The title of this blog is “Asheville Action,” and my goal here is to shine light on the actions of groups or individuals who are making a positive difference in our community, especially as related to equity and inclusion. Just Economics is all about action – and results. We are very fortunate to have them in WNC. I attended their recent year-end celebration and I learned more about this rockin’ organization.
Just Economics is primarily known for their Living Wage Employer Certification Program which is the largest of it’s kind in the nation. Groups from all over the country turn to Just Economics as a model for this work. That’s so impressive! Promoting Living Wages is a straightforward way to battle economic inequality. While we can get bogged down in the complex causes of social problems, setting the standard of a Living Wage is one clear strategy to address them. We don’t talk enough about how companies that do not pay a living wage are actually the ones being subsidized by the welfare system. If a person can work full-time but still not make enough to cover basics like housing, food, transportation and child care, that is plain wrong. Why does our culture stigmatize people who receive government subsidies, instead of directing outrage at the corporations that are benefiting from paying low wages? Makes me mad. So I’m glad the fine folks of Just Economics are not sitting around and complaining, but instead are actually tackling the problem.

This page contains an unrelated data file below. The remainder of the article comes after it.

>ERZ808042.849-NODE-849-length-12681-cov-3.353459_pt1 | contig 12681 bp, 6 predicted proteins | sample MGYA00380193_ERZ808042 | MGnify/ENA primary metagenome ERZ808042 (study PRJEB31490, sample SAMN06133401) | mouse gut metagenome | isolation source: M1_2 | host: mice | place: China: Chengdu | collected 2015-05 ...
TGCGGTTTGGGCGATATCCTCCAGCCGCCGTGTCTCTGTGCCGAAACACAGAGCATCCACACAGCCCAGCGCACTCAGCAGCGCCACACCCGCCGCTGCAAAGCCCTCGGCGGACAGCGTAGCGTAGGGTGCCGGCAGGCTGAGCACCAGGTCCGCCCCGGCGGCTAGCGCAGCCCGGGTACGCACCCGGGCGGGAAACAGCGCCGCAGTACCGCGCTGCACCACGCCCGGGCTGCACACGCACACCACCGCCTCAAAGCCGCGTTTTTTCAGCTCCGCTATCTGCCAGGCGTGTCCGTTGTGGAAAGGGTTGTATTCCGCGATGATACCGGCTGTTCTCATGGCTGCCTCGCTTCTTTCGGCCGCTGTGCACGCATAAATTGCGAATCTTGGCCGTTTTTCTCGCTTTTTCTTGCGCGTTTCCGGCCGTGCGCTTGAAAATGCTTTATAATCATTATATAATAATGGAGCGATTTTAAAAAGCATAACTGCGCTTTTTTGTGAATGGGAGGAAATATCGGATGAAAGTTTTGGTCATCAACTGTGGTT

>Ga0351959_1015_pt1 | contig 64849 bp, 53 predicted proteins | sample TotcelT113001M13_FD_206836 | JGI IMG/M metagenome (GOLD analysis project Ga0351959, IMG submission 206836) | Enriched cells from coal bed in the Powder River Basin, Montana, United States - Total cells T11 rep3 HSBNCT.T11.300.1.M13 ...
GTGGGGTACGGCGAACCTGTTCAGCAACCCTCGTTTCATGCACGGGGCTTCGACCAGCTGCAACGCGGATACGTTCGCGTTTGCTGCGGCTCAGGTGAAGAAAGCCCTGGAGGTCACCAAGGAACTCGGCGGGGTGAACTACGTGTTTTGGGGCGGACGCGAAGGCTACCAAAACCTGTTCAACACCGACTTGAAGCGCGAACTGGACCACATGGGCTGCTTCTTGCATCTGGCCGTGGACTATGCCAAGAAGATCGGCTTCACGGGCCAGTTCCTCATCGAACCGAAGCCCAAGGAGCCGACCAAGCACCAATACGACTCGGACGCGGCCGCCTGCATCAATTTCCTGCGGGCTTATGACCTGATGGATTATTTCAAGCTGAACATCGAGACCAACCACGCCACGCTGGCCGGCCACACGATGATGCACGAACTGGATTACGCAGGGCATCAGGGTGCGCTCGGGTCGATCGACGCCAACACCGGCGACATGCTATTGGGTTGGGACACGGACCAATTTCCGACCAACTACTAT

Just Economics also is involved in policy advocacy, such as their successful campaigns to get Buncombe County and the City of Asheville to pass living wage policies for their employees.
Also impressive is Just Economics’ third program area, Community Education and Leadership Development. As their website states, “Just Economics aims to have a membership that reflects the diversity of our community, with an intentional focus on leadership from low-wage workers and others most affected by the issues we work on. Voices for Economic Justice is an 8-week workshop series that incorporates popular economics education and community organizing skill-building, with the aim to build leadership among low-wage workers and low-income persons.” A recent group from the Voices class organized around issues with public transportation in Asheville, and led a successful advocacy campaign to bring back Sunday bus service. Concrete results, there! Just Economics also educates “people of faith, policy-makers, business owners, and the general community about issues facing the working poor in our region, and proactive solutions to building a just and sustainable economy.”
So, that’s the good news about Just Economics. Find out more at justeconomicswnc.org.
photo from the just economics celebration, of the visual aid to a presentation on intersectionality